The final finesse on a bottle of wine is the art of the wine label. The identifying marker...peaking personal amusement for the eccentric winemaker, inviting proliferation for a designer or artist, providing the conversation piece in a basement cellar...the label tells the story of the wine.
This page is dedicated to the winemakers
that not only lend their heart and soul to the juice in the bottle, but also to those responsible for the design on the bottle. After all, for the consumer and collector...presentation is (almost) everything. Label requirements have become very strict and vary greatly by region, but it is universally believed that the beauty of the label reflects the divinity of the wine inside.
A Brief History of Wine Labels
Although wine is believed to have originated in ancient Greece, it was the ancient Egyptians who first recorded label details that are still required by law today; including vintage, growing region or vineyard, and winemaker. This can be dated back to 1352 BC when buried with Egyptís King Tut, were jars of wine with detailed etchings. These bottles were unearthed in 1922 by archeologist Howard Carter.
Some early label designs were simply small identifying pieces of parchment tied with string around the neck. Later identifiers included carvings in the base of a pewter stand describing the region of the wine. In the 18th century, depictions of life were described with imagery, much like historyís great paintings. This brings us to our first study, the infamous Chateau Mouton Rothschild. (Label Above Designed by Pablo Picasso in 1973)
Groundbreaking Innovators: Mouton-Rothschild
One of the most sought after, prized, collected, and prolific wine brands of all time is Mouton Rothschild. The long-standing tradition of the quality of the wine was surpassed only by the early marketing techniques applied to the brand by the founderís predecessor (and great-grandson) Baron Philippe de Rothschild.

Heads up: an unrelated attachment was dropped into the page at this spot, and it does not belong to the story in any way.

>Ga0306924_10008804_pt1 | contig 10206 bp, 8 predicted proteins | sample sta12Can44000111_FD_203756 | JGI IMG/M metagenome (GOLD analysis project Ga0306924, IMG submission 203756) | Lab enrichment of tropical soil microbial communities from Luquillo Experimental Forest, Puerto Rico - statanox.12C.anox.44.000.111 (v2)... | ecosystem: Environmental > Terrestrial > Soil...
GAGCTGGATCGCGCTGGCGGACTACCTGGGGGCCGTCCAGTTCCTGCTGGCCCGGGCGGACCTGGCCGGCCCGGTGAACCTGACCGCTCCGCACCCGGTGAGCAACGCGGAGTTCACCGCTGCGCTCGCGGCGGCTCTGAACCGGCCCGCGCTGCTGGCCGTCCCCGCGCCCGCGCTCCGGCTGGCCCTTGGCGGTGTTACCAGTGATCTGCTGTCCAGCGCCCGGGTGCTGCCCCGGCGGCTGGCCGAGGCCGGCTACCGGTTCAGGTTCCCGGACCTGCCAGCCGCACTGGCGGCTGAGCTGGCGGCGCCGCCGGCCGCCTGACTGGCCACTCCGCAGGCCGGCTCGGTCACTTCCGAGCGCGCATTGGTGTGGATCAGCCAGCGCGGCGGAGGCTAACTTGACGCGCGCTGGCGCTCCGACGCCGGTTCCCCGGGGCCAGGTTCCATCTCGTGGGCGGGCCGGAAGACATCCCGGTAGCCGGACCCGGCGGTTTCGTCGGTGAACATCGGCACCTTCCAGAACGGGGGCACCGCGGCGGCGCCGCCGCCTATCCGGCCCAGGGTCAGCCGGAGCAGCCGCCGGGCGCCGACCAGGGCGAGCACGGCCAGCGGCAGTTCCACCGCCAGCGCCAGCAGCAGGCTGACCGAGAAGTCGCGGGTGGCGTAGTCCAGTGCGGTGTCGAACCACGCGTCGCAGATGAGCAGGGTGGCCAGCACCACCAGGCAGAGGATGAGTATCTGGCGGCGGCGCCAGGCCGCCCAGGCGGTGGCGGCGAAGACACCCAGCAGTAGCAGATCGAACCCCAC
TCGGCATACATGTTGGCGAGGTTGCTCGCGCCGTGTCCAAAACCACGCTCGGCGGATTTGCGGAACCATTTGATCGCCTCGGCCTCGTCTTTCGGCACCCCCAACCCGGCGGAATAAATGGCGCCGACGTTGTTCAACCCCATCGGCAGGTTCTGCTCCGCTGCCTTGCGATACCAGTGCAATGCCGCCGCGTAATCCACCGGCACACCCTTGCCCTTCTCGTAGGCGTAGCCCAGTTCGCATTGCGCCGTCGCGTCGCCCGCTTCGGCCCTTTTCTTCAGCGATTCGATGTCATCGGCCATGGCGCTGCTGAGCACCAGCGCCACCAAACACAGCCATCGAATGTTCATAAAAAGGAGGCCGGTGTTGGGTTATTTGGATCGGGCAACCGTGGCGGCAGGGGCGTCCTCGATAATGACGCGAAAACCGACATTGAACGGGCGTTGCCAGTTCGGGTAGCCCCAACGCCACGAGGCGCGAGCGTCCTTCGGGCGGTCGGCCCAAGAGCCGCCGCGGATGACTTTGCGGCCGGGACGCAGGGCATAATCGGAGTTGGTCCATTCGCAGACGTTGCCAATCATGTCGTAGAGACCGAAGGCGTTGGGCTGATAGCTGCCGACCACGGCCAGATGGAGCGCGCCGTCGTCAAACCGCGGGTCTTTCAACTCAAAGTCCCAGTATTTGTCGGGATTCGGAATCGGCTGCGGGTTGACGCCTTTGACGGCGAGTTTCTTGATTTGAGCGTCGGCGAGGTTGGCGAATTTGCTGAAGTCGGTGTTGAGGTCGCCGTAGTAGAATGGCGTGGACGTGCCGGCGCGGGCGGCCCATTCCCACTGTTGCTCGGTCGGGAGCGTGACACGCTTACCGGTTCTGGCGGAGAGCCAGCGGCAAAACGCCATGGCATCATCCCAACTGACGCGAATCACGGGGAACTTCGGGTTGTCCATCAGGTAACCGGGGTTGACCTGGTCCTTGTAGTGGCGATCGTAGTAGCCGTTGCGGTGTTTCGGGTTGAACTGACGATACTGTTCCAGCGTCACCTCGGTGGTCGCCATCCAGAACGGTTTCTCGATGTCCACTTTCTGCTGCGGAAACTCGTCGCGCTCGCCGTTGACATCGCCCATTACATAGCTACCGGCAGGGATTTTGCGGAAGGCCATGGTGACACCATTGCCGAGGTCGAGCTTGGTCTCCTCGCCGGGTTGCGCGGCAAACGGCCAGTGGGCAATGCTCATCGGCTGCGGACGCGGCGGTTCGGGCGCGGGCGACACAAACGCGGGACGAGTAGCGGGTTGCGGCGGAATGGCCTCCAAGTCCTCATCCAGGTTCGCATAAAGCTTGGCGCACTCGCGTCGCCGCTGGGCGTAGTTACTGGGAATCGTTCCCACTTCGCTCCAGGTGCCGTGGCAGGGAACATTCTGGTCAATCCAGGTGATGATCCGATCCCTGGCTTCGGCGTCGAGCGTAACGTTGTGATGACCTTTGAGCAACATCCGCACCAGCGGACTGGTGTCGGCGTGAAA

In the 1920ís, marketing wines with beautiful labels was one of many ambitious moves by Philippe de Rothschild to propel and modernize his winery. Philippe enlisted important artists of the time to create original designs to enhance the marketing ability of the wines. This became a permanent practice of the winery in 1946, and the tradition has only been broken a couple of times since for special commemorations. (Label Above Designed By Robert Wilson, 2001)
In 1993, French painter Balthus Klossowski de Rola was commissioned to submit original art for the label Ė a design of his choosing. He created a line drawing of a nude woman. His art was rejected for distribution in the United States, so Philippe put out the vintage with a blank label honoring Balthusí work Ė a notable snub to conservative US importing laws, and an immediate value driver to collectors.